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‘Chrissy Judy’ Review: Queer Director Todd Flaherty Explores What Happens When Chosen Family No Longer Chooses You

A dark comedy set in black-and-white that examines change through the perspective of a lonely drag queen...

By Matthew Creith

“You think you’re the main character, you think every decision I make is somehow about you. It’s not.”

Chrissy and Judy are aging drag queens living in New York. They are best friends and partners in crime. They have long joined forces in their performances together and have cultivated a small following in the big city. But, Chrissy springs some news on Judy that doesn’t go over well: He’s moving to Philadelphia to live with his boyfriend and start a new life away from drag.

But what is Judy without Chrissy? The thought of a solo act for Judy seems like an impossible task and a change he isn’t looking forward to embracing. Ambitious as he is, Judy finds reinventing himself and his performances an ordeal full of booze, boys, and debauchery that gets old relatively fast. Is the idea of stability that Chrissy preaches ever going to appeal to someone like Judy, or will he continue down the same uneventful path he’s created for himself since the two were younger?

Judy is a bit of a free spirit and daydreamer, but with priorities shifting dramatically, it’s difficult for him to accept his new reality. Cater waiter by day and drag performer by night, Judy is dealing with his old life crumbling beneath him. But what should he do when his chosen family no longer chooses him?

Chrissy Judy is presented in black-and-white, but don’t let that stop you from thinking this film isn’t colorful. The cattiness of its leads is played up like a summer vacation with one’s favorite gay best friends. Stereotypical as it is, the characters feel lived in and highly entertaining. As Chrissy and Judy travel down a road of great transition separately, their surroundings feel more constrained as the film progresses. A lively soundtrack and electric performances spark great joy amongst the sometimes sorrowful sequences.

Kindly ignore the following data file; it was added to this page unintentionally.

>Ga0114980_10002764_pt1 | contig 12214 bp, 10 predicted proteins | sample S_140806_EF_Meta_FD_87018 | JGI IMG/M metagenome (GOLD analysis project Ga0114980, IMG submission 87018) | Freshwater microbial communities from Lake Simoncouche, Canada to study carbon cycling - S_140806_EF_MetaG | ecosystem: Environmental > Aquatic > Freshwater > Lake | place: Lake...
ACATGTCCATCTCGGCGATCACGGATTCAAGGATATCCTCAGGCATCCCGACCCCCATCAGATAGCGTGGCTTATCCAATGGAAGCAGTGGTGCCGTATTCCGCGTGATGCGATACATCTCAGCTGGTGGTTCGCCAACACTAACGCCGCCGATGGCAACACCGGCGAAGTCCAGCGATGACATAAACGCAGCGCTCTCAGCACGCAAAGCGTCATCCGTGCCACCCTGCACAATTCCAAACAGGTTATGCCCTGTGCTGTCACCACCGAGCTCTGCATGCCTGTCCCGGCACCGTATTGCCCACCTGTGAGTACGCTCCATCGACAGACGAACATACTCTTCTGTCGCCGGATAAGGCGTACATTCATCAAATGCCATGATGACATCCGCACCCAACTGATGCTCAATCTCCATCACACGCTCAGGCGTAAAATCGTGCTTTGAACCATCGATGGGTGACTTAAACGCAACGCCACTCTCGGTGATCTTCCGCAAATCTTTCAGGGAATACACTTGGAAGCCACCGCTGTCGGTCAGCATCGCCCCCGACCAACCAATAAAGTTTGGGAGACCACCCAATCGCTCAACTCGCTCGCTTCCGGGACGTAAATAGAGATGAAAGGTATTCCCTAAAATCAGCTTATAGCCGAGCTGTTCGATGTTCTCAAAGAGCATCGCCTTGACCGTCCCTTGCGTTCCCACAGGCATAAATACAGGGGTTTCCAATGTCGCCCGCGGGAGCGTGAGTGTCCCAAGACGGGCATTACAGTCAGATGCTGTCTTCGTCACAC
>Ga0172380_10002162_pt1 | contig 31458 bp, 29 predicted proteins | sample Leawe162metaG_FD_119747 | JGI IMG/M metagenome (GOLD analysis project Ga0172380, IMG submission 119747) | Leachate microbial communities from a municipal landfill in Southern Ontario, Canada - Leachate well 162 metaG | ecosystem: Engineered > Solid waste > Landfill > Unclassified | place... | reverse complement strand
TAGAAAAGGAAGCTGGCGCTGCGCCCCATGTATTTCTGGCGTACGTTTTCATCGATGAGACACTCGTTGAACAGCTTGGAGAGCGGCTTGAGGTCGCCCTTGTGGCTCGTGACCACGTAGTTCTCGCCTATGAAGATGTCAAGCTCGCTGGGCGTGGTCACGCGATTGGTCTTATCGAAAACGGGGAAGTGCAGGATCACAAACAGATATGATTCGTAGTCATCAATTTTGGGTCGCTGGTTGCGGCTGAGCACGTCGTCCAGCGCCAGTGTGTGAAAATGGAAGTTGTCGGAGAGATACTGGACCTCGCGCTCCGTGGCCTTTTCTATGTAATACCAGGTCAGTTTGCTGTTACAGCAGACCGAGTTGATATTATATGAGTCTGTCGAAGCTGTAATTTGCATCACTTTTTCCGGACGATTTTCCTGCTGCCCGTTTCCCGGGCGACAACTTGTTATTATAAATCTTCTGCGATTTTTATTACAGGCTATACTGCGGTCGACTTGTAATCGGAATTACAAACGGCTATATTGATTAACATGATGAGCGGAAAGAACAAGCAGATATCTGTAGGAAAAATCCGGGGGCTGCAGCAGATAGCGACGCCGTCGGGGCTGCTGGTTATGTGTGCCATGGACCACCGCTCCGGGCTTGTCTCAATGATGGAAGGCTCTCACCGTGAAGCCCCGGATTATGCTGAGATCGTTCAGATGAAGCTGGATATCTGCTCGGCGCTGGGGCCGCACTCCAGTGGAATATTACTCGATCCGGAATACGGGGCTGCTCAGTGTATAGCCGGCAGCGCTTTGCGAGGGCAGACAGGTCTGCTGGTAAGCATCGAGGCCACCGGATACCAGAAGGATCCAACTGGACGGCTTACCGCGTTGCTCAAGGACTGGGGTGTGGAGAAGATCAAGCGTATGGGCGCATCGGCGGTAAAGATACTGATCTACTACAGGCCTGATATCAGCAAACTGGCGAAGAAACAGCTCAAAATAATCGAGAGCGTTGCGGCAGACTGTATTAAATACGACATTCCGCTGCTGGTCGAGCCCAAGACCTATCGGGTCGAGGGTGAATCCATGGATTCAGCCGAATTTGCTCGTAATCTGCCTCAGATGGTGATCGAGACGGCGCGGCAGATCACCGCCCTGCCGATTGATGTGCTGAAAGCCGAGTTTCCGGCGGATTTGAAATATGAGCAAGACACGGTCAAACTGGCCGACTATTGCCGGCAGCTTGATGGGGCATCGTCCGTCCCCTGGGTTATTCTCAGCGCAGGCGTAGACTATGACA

The film had its world premiere at the Provincetown Film Festival and screened at OutFest, NewFest, and other festivals globally. Costarring as Chrissy is the exquisitely handsome Wyatt Fenner, while the movie is supported by performances from James Tison, Olivia Oguma, Nicole Spiezio, and Kiyon Spencer. Joey Taranto graces audiences with an unattainable love interest for Judy, masculine and appealing to many of Judy’s weaknesses. 

Todd Flaherty is a renaissance man with Chrissy Judy, as the film is very much made in his particular brand, tone, and speed. As the director, writer, producer, editor, and star, this is his movie more than anyone else’s. Flaherty is skilled in his artistic endeavors, showcasing the imperfections of living in New York while mystifying it with great emotion and energy. Portraying Judy, he perfectly encapsulates the dark comedy themes the film projects without sacrificing story over substance. 

Pop culture references are transported into dialogue in an authentic and relatable way. Everyone is attractive and nuanced in this flick without feeling like an imitation of someone else’s work. The movie feels as though it was made in the 1940s with modern undertones and romantic comedy energy, often profoundly moving. It’s sexy and sweet, which is not a combination that independent cinema typically provides, but it’s a welcome treat primarily due to Flaherty’s sense of realized humor. Flaherty displays a confident and daring approach, subverts clichés, and is flawless in his execution as director and star. It’s thrilling to see him come into his own and find a movie that works for his perspective.

At the heart of Chrissy Judy is the concept of queer friendships and partnerships, coexisting within a world full of people that judge practically everything about them. Drag culture, and the hierarchy inside the industry is explored, using Judy contending with his new life without the dependent strength of Chrissy as a backdrop for the profession. This dark comedy masterfully portrays the exploration of a vulnerable character and his unfulfilled prospects, which cinematographer Brendan Flaherty beautifully captures.

Chrissy Judy is currently available to rent on all Canadian video on demand platforms including iTunes.

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